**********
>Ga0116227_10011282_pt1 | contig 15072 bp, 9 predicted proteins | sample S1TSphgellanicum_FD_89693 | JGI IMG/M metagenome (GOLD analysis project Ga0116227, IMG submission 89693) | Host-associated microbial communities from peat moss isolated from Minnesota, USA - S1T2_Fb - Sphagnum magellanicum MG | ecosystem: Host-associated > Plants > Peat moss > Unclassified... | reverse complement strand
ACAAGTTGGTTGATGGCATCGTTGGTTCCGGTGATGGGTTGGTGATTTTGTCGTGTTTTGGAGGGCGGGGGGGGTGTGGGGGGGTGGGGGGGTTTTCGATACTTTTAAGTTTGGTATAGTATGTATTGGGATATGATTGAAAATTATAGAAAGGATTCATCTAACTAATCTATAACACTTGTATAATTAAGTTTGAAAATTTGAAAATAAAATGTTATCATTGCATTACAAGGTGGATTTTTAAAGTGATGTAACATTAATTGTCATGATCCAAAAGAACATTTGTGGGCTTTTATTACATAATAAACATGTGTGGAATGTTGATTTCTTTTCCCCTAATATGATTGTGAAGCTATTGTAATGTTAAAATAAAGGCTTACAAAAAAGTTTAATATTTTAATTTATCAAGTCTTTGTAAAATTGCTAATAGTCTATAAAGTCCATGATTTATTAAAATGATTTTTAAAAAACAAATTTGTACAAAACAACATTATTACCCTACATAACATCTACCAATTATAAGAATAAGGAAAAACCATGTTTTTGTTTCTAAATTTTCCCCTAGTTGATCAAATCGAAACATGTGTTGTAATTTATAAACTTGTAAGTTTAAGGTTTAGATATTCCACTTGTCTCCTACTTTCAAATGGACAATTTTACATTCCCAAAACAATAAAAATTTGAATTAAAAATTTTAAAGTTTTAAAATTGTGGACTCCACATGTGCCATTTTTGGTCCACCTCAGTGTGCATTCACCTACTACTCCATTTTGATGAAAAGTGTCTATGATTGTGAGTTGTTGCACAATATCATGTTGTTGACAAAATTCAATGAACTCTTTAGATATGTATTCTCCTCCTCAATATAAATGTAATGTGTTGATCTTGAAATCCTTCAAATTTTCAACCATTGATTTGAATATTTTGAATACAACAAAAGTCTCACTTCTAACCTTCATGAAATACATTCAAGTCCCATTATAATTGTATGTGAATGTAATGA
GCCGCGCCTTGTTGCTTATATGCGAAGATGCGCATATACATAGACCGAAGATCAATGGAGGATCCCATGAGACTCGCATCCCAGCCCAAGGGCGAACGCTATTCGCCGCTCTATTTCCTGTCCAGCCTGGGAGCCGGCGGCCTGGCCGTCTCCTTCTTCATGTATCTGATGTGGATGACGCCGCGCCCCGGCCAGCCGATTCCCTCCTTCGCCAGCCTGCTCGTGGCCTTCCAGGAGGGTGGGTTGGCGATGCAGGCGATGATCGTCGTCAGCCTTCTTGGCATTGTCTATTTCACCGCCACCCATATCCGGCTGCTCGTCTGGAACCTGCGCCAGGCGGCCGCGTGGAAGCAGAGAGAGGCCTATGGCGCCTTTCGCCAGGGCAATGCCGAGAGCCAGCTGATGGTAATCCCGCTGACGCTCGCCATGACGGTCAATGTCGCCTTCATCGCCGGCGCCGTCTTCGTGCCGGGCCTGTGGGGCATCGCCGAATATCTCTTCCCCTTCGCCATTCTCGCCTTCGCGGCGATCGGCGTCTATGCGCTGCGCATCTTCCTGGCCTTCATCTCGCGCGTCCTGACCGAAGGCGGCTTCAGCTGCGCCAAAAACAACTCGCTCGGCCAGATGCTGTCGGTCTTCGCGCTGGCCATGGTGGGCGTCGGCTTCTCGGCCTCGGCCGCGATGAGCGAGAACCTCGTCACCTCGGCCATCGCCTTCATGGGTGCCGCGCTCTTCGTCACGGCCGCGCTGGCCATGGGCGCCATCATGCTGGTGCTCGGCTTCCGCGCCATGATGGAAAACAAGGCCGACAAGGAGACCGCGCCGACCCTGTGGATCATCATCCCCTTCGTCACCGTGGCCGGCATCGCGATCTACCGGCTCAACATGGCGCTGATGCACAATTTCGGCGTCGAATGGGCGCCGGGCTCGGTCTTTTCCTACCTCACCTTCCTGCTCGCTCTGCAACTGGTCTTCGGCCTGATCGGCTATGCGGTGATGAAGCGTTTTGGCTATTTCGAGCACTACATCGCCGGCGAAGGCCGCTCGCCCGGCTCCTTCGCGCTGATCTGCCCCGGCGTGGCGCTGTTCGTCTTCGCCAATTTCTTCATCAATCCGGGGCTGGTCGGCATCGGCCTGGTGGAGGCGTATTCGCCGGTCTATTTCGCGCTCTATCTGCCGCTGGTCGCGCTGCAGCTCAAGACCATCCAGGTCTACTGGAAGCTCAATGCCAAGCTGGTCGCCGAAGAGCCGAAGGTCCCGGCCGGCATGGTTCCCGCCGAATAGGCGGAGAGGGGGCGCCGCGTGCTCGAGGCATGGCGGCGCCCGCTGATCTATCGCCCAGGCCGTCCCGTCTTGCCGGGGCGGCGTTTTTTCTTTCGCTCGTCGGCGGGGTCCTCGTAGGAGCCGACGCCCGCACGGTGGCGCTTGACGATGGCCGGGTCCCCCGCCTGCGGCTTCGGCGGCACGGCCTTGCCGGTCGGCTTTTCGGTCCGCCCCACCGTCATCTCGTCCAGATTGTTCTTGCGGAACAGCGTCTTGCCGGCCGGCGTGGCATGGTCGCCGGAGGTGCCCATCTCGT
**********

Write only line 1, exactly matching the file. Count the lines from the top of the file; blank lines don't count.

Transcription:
>Ga0116227_10011282_pt1 | contig 15072 bp, 9 predicted proteins | sample S1TSphgellanicum_FD_89693 | JGI IMG/M metagenome (GOLD analysis project Ga0116227, IMG submission 89693) | Host-associated microbial communities from peat moss isolated from Minnesota, USA - S1T2_Fb - Sphagnum magellanicum MG | ecosystem: Host-associated > Plants > Peat moss > Unclassified... | reverse complement strand